Calcium levels are an important factor when balancing pool water. Without acceptable levels of calcium, water will try to balance itself by drawing calcium from the walls (in the case of concrete or plaster pools) and from grouting in tiled pools.
Australian Standards recommend calcium levels (ideal) of 100ppm to 300ppm. Many pool shops and servicemen still use total hardness kits when testing pool water. These kits measure both the calcium and magnesium levels of the water so a reading of 300ppm total hardness may be a combination of 200ppm calcium and 100ppm magnesium – still an acceptable level. This is based on a common assumption of calcium levels being about 2/3 of the total hardness level.
However, the growing popularity of mineral pools may cause significant confusion in the balancing of pool water. Some mineral pool systems may have magnesium levels up to 500ppm. You may get a total hardness reading of say 550ppm but if the shop or serviceman is not aware that it is a mineral pool it may be assumed that the calcium level is about 360ppm when in fact it may be only 50ppm.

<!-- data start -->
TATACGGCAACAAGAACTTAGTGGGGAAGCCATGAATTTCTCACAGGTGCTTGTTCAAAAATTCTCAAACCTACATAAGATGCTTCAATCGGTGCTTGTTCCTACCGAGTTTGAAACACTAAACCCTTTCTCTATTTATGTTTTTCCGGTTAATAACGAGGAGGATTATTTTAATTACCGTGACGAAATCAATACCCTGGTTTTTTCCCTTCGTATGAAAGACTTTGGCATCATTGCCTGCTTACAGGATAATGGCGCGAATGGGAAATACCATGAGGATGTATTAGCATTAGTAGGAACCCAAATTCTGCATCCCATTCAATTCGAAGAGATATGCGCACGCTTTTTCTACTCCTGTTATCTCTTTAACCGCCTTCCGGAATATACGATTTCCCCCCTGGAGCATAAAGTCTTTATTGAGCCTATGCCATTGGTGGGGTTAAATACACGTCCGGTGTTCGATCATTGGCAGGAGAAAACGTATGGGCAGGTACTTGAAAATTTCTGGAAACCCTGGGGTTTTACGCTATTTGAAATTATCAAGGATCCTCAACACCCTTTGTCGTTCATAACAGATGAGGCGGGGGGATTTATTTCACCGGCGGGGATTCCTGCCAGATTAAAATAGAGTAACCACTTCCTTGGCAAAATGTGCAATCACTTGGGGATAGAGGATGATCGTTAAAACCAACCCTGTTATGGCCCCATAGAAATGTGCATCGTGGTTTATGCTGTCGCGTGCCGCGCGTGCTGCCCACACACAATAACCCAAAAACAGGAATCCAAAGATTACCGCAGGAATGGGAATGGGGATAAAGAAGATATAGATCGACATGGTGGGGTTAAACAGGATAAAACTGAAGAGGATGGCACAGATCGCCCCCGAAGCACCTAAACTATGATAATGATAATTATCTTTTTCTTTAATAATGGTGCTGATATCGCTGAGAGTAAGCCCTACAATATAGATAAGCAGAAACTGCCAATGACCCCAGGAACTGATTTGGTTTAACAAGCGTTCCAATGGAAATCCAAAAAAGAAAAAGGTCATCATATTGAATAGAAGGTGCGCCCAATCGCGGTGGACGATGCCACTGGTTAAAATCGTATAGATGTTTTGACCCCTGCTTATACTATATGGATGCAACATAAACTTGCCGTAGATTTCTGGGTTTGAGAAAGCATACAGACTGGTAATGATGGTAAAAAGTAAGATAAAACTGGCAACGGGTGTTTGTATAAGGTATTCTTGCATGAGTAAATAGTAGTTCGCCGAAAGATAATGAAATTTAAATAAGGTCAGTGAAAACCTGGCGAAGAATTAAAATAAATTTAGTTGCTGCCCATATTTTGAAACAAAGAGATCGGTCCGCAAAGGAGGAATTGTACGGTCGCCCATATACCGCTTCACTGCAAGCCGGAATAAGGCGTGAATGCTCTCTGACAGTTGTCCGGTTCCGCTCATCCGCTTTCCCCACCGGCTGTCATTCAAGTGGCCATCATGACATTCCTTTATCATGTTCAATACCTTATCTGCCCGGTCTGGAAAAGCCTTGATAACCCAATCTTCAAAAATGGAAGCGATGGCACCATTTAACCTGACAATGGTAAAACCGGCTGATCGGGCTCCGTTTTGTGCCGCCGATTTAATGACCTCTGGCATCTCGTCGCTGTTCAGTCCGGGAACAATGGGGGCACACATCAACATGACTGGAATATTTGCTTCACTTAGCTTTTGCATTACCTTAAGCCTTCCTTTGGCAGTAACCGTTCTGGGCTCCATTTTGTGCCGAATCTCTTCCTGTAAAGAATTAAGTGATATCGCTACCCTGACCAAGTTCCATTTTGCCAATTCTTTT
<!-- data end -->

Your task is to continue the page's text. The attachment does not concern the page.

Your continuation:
If not corrected this may lead to significant corrosion of the pool surface. Always ask if the pool is a magnesium-based mineral pool. If this is the case, the simplest method of calculating actual calcium hardness is to conduct a calcium hardness titration test. This is the only accurate method of measuring the calcium hardness level.
These tips are supplied by pool industry pioneer and chemistry expert David Lloyd. For more information on this or any other technical enquiries call International Quadratics on (02) 9774 5550.